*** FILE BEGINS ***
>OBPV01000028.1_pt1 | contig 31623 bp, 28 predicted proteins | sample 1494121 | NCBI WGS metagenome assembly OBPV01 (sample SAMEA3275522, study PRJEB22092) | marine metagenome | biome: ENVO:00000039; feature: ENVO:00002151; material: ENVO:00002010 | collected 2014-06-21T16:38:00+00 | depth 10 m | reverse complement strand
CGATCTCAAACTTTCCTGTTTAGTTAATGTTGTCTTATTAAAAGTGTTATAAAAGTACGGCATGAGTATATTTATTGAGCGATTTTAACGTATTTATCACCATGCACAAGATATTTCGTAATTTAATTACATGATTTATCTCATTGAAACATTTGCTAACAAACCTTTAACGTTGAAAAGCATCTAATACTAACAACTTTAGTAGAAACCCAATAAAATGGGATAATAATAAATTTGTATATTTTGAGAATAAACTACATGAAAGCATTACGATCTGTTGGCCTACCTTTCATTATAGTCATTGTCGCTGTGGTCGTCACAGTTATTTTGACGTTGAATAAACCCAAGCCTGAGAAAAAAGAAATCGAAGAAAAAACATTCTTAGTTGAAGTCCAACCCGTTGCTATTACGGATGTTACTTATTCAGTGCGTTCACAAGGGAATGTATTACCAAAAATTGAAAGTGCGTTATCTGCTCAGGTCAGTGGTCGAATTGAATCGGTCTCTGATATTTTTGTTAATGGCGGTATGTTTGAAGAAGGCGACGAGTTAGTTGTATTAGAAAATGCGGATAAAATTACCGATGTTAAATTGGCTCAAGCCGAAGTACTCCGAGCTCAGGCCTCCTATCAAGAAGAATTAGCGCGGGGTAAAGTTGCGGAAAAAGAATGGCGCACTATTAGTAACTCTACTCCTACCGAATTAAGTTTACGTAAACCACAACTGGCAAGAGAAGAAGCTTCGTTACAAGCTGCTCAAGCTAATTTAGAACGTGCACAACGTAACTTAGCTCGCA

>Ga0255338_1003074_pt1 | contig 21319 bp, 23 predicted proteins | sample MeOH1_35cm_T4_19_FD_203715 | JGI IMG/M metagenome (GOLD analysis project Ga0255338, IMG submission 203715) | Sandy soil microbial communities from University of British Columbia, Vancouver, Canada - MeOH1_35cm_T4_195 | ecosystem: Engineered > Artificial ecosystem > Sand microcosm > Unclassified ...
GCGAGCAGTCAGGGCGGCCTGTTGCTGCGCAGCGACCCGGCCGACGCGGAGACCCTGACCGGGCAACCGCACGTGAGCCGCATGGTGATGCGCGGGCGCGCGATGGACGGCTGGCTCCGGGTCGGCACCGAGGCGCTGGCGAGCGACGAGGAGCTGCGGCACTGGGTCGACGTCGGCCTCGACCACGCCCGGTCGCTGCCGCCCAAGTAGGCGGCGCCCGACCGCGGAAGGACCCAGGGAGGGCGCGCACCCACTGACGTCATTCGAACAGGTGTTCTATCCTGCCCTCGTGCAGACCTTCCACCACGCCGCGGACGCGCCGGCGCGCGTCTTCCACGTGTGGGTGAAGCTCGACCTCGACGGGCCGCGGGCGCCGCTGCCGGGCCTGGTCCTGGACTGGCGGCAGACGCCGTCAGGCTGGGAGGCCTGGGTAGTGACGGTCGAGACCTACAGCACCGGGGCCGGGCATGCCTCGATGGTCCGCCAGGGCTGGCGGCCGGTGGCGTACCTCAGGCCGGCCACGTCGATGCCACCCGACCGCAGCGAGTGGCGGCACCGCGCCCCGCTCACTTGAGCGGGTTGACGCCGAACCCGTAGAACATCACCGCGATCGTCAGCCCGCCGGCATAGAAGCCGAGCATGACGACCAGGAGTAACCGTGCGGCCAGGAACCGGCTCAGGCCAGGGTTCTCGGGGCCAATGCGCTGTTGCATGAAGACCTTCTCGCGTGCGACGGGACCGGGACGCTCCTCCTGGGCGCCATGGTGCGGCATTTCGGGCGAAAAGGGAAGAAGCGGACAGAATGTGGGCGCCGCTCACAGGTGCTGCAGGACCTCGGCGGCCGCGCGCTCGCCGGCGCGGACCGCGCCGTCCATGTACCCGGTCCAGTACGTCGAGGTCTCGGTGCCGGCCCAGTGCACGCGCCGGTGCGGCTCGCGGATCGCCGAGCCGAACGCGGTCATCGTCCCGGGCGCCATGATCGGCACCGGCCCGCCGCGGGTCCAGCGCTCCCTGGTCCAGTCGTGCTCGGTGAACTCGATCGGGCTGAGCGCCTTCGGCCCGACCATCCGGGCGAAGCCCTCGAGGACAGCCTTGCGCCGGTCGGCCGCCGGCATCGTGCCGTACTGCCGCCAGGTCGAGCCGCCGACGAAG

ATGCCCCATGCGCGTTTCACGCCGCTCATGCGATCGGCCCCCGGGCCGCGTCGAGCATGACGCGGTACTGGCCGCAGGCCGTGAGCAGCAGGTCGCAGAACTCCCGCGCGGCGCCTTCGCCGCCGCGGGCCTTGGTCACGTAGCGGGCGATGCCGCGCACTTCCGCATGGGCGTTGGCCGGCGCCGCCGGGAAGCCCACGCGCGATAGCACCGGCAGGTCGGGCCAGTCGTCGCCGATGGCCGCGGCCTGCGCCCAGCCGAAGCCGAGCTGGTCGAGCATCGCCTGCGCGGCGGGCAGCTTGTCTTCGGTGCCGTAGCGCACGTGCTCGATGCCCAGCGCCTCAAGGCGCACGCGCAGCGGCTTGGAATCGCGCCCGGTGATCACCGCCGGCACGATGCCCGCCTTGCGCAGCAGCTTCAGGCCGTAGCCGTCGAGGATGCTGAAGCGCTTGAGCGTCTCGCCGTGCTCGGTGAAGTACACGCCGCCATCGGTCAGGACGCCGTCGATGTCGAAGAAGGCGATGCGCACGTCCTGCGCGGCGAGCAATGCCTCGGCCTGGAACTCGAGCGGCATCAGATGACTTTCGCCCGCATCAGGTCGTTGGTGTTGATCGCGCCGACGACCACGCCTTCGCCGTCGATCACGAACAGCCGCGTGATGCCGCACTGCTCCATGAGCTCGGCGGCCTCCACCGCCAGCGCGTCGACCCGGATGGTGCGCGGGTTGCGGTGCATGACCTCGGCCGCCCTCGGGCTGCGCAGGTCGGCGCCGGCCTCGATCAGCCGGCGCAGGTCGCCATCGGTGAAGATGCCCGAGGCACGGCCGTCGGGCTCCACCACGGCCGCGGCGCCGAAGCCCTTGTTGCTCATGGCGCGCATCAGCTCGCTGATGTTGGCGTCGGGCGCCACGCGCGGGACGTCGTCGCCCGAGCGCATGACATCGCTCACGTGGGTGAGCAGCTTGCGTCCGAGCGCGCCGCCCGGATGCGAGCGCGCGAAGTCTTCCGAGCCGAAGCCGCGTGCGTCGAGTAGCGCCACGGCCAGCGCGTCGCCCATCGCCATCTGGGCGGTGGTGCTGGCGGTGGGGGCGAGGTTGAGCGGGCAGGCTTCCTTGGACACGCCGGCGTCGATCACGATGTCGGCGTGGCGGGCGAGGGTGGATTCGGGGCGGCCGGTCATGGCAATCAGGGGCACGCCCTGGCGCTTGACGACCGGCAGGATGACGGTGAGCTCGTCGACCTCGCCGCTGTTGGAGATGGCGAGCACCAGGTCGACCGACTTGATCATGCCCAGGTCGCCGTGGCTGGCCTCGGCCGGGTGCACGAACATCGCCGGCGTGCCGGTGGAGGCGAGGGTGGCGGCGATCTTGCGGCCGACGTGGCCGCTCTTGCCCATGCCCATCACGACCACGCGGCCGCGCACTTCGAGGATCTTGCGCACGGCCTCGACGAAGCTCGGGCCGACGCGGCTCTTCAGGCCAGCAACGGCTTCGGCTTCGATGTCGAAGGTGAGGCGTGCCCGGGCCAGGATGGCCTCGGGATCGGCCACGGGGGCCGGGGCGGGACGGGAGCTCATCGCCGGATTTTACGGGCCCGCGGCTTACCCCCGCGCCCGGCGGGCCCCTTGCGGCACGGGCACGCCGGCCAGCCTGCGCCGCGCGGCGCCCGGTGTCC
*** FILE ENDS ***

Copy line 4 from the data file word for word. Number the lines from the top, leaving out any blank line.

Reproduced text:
GCGAGCAGTCAGGGCGGCCTGTTGCTGCGCAGCGACCCGGCCGACGCGGAGACCCTGACCGGGCAACCGCACGTGAGCCGCATGGTGATGCGCGGGCGCGCGATGGACGGCTGGCTCCGGGTCGGCACCGAGGCGCTGGCGAGCGACGAGGAGCTGCGGCACTGGGTCGACGTCGGCCTCGACCACGCCCGGTCGCTGCCGCCCAAGTAGGCGGCGCCCGACCGCGGAAGGACCCAGGGAGGGCGCGCACCCACTGACGTCATTCGAACAGGTGTTCTATCCTGCCCTCGTGCAGACCTTCCACCACGCCGCGGACGCGCCGGCGCGCGTCTTCCACGTGTGGGTGAAGCTCGACCTCGACGGGCCGCGGGCGCCGCTGCCGGGCCTGGTCCTGGACTGGCGGCAGACGCCGTCAGGCTGGGAGGCCTGGGTAGTGACGGTCGAGACCTACAGCACCGGGGCCGGGCATGCCTCGATGGTCCGCCAGGGCTGGCGGCCGGTGGCGTACCTCAGGCCGGCCACGTCGATGCCACCCGACCGCAGCGAGTGGCGGCACCGCGCCCCGCTCACTTGAGCGGGTTGACGCCGAACCCGTAGAACATCACCGCGATCGTCAGCCCGCCGGCATAGAAGCCGAGCATGACGACCAGGAGTAACCGTGCGGCCAGGAACCGGCTCAGGCCAGGGTTCTCGGGGCCAATGCGCTGTTGCATGAAGACCTTCTCGCGTGCGACGGGACCGGGACGCTCCTCCTGGGCGCCATGGTGCGGCATTTCGGGCGAAAAGGGAAGAAGCGGACAGAATGTGGGCGCCGCTCACAGGTGCTGCAGGACCTCGGCGGCCGCGCGCTCGCCGGCGCGGACCGCGCCGTCCATGTACCCGGTCCAGTACGTCGAGGTCTCGGTGCCGGCCCAGTGCACGCGCCGGTGCGGCTCGCGGATCGCCGAGCCGAACGCGGTCATCGTCCCGGGCGCCATGATCGGCACCGGCCCGCCGCGGGTCCAGCGCTCCCTGGTCCAGTCGTGCTCGGTGAACTCGATCGGGCTGAGCGCCTTCGGCCCGACCATCCGGGCGAAGCCCTCGAGGACAGCCTTGCGCCGGTCGGCCGCCGGCATCGTGCCGTACTGCCGCCAGGTCGAGCCGCCGACGAAG